Military charges 8 with murder of Iraqi civilians


Military charges 8 with murder of Iraqi civilians
by Carolyn Marshall

Left: Lance Cpl. Miguel Terrazas, far left facing forward, and Marines with the 1st Marine Division, 3rd Battalion, Kilo and Weapons Company, relax before the expected assault on Fallujah, Camp Abu Ghraib, Iraq, on Monday, Nov. 1, 2004. Terrazas was killed by a roadside bomb on Nov. 19, 2005.
Seven marines and a Navy corpsman were charged today with murder, kidnapping and conspiracy in connection with the shooting death of an Iraqi civilian in April.

The men, all members of the Third Battalion of the Fifth Marine Regiment, have been confined to the brig here at Camp Pendleton since May, when a preliminary inquiry concluded that there was enough evidence to warrant a criminal investigation.

Officials here disclosed little information about the case itself. But earlier this month, Marine officials and members of Congress who had been briefed on the case said the eight men appeared to have dragged a 52-year-old Iraqi man from his house in the town of Hamdaniya, west of Baghdad, on April 26, and shot him without provocation…


They said the marines had then placed a shovel and bomb components near the man’s body to make it seem that he had been digging a hole for a roadside explosive, and also placed an AK-47 near his body.

Col. Stewart Navarre, chief of staff, Marine Corps Installations West, announced the charges here this afternoon, saying that the “Marine Corps prides itself” in holding its members accountable for their actions. “The Marine Corps takes allegations of wrongdoing very seriously and is committed to investigating such allegations.”

Four other marines are still being investigated in the case, Colonel Navarre said.

Several defense lawyers said they had not been able to review information in the case. Maj. Haythan Faraj, defense counsel for one of the marines, Cpl. Trent D. Thomas, said he did not know whether his client had provided information to the military, but suggested that investigators pressured the marines to provide make statements. “There was a lot of information coerced from them,” he said. Colonel Navarre said it was too early to tell whether the actions of the men would warrant capital punishment.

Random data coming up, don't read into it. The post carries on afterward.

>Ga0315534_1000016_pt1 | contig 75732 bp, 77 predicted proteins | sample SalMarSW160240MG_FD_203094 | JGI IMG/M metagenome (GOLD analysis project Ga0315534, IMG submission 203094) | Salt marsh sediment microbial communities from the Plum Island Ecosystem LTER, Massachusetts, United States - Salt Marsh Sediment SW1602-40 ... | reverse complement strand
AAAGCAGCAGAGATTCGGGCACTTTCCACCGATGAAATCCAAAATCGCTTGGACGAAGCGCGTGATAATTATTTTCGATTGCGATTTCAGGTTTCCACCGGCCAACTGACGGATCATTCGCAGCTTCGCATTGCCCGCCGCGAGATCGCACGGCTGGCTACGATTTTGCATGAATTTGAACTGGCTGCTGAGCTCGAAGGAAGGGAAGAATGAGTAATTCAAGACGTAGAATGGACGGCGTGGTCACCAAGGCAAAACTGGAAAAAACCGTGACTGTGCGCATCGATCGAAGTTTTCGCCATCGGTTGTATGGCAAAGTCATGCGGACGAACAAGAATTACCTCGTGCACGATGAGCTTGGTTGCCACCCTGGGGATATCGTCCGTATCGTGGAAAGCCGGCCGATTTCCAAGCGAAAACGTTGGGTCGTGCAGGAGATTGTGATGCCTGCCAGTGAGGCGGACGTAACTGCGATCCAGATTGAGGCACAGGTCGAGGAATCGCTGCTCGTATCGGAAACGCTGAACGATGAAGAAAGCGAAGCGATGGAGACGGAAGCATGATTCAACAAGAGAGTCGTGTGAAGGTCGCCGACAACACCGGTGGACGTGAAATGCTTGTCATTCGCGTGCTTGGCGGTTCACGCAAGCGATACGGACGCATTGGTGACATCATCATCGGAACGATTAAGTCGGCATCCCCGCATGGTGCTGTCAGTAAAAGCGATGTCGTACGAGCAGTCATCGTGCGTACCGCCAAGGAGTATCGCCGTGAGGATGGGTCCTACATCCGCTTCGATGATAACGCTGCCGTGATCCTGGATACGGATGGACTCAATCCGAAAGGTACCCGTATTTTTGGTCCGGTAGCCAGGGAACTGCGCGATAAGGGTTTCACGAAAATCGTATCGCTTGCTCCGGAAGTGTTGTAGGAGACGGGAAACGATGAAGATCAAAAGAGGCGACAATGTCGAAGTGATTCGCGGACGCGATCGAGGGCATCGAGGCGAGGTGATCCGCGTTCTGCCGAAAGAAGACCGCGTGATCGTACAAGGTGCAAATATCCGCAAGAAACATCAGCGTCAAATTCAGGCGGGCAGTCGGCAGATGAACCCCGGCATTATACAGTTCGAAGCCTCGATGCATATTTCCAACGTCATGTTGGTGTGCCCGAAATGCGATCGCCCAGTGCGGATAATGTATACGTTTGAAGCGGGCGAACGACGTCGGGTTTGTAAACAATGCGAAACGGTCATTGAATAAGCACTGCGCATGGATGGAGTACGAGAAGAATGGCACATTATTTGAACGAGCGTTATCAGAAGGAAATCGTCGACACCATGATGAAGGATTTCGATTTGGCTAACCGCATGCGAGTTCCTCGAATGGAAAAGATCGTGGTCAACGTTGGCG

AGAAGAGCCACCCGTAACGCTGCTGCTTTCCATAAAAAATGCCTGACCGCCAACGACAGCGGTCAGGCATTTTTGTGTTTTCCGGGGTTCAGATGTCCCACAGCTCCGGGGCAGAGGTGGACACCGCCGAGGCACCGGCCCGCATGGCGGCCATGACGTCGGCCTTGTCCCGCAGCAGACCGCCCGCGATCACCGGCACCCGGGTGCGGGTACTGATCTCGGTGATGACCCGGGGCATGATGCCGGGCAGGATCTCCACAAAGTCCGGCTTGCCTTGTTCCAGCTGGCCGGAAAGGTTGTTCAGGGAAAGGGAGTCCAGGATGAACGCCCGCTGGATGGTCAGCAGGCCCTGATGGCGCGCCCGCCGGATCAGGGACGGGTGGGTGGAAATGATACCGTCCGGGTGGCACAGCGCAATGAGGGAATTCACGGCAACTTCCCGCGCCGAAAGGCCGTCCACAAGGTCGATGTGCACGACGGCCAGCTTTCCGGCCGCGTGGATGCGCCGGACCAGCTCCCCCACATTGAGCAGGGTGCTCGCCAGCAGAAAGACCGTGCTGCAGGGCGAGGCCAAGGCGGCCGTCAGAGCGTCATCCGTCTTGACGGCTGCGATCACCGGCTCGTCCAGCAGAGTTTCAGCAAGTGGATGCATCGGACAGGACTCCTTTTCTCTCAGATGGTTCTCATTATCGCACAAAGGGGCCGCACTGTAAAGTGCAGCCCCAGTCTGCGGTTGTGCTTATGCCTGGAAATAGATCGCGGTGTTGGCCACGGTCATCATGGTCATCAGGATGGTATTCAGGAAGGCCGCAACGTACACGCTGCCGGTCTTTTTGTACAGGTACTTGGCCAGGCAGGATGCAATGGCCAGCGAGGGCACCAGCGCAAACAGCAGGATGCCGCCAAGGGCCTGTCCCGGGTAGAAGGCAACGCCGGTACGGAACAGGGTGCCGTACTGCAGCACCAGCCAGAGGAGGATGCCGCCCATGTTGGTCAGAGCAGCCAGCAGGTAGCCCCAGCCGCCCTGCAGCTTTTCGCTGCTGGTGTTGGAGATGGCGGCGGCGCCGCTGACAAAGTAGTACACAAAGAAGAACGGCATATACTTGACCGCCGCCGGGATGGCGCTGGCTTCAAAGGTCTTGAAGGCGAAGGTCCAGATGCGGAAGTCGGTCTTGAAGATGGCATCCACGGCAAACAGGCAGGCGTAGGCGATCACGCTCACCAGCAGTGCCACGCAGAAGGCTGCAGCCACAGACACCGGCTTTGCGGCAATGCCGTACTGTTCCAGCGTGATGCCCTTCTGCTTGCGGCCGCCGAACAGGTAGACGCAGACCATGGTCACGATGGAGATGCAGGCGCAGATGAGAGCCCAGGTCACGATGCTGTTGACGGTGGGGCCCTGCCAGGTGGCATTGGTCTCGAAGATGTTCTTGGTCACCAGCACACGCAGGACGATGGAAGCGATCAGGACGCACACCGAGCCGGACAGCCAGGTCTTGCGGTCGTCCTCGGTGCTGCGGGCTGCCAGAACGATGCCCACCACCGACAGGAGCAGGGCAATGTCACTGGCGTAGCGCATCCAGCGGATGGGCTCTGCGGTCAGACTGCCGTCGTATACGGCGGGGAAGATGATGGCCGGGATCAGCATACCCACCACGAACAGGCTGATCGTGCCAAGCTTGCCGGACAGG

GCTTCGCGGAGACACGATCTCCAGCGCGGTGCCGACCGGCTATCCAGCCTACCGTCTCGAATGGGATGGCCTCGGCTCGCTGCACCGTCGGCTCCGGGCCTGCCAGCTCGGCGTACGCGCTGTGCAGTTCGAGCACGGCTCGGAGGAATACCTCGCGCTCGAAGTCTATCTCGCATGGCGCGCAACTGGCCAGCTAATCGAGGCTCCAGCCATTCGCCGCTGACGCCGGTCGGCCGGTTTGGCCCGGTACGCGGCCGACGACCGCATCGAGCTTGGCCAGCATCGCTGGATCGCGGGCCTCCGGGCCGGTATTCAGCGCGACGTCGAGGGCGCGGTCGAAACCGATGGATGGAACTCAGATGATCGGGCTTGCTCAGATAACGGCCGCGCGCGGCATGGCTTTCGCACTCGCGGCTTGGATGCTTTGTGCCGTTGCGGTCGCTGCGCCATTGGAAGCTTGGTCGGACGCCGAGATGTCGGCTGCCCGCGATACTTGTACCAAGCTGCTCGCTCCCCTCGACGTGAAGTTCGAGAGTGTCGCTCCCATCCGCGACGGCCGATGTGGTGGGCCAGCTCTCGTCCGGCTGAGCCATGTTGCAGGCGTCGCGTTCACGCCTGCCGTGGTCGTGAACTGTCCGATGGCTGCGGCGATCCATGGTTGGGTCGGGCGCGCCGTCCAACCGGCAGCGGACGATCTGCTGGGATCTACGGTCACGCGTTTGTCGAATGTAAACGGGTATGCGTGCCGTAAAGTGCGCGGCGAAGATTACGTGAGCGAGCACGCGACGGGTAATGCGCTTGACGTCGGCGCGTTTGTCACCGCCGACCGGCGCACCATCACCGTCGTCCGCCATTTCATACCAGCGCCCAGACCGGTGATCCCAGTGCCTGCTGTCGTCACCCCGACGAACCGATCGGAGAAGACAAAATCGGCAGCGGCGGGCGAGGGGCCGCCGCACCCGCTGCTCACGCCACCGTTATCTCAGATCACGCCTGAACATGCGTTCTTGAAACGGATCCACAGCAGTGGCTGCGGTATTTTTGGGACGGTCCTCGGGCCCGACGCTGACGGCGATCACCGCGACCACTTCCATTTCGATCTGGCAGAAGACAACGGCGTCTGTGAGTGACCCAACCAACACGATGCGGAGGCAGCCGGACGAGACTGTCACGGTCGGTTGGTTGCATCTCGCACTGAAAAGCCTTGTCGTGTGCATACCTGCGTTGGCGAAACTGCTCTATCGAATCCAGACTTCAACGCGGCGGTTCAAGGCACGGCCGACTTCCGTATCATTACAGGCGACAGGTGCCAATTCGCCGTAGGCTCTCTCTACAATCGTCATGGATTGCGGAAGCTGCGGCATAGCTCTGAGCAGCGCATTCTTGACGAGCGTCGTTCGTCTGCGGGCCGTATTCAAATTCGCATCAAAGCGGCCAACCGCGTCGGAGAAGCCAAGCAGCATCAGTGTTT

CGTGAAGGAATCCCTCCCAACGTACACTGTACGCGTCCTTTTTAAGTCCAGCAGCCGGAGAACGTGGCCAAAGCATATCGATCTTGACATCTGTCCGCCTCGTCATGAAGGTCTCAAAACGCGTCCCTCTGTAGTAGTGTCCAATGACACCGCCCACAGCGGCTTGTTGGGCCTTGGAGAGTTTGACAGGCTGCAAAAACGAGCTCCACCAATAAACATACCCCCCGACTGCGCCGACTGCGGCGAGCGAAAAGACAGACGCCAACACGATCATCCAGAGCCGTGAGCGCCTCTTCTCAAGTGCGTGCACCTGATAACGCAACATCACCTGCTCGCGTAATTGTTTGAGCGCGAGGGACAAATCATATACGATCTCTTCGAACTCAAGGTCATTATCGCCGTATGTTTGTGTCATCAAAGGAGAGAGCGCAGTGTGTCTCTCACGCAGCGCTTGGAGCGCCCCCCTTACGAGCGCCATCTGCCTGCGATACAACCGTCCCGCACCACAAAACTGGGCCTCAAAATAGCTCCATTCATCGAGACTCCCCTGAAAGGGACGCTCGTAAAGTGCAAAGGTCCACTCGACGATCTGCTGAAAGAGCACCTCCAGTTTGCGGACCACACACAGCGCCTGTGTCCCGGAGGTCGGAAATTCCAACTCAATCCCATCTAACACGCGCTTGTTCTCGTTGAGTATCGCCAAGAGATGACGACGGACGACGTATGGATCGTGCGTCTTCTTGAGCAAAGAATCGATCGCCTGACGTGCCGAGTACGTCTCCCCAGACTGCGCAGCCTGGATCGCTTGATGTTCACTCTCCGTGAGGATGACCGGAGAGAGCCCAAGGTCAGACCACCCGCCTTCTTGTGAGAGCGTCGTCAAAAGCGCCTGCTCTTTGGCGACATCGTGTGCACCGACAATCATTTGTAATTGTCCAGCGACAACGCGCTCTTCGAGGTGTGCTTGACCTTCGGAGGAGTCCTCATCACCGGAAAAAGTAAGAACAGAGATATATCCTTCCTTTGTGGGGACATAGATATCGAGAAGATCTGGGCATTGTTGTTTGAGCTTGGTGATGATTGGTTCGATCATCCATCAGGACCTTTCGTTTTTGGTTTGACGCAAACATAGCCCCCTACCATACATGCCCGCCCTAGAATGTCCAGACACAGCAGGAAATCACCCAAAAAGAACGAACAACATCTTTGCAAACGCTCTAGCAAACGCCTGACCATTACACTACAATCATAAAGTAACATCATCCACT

The charges are the first in the military legal process. The next step is an Article 32 investigation, the military’s equivalent of a grand jury inquiry. That process could lead to a court martial or dismissal of the case.

In addition to Corporal Thomas, those charged include Marine Sgt. Lawrence G. Hutchins III, Navy Hospital Corpsman 3rd Class Melson J. Bacos, Marine Lance Cpl. Tyler A. Jackson, Marine Pfc. John J. Jodka, Marine Lance Cpl. Jerry E. Shumate Jr., Marine Lance Cpl. Robert B. Pennington, and Marine Cpl. Marshall L. Magincalda, according to the Associated Press.

Marine officials said the incident was reported by other Iraqis on May 1.

The charges come amid growing scrutiny of military personnel over the deaths of civilians and detainees in Iraq. In probably the most controversial case, a squad of marines is under investigation over the deaths of 24 civilians in the town of Haditha last November.

In addition, three solders were charged with premeditated murder on Monday in the deaths of three detainees in early May. A fourth soldier was also charged with murder today in the case, according to military officials in Iraq.

A lawyer for one of the men charged in the Hamdaniya case , Jeremiah J. Sullivan III, has said the investigation began when Iraqis asked military officials for compensation for the death.

The parents of one of the marines, Private Jodka, told The Los Angeles Times earlier this month that they thought their son was being punished out of a desire by Marine officials to rebut criticism that they were slow to react to evidence in the Haditha case.

“It appears to me that this is the reaction of some senior people to show ‘we’re in charge, we’re cleaning up our act,’ ” John Jodka Jr. told the newspaper. He said he believed that the generals figure, “If a few privates and corporals have to take it, that’s the price of keeping my stars.”


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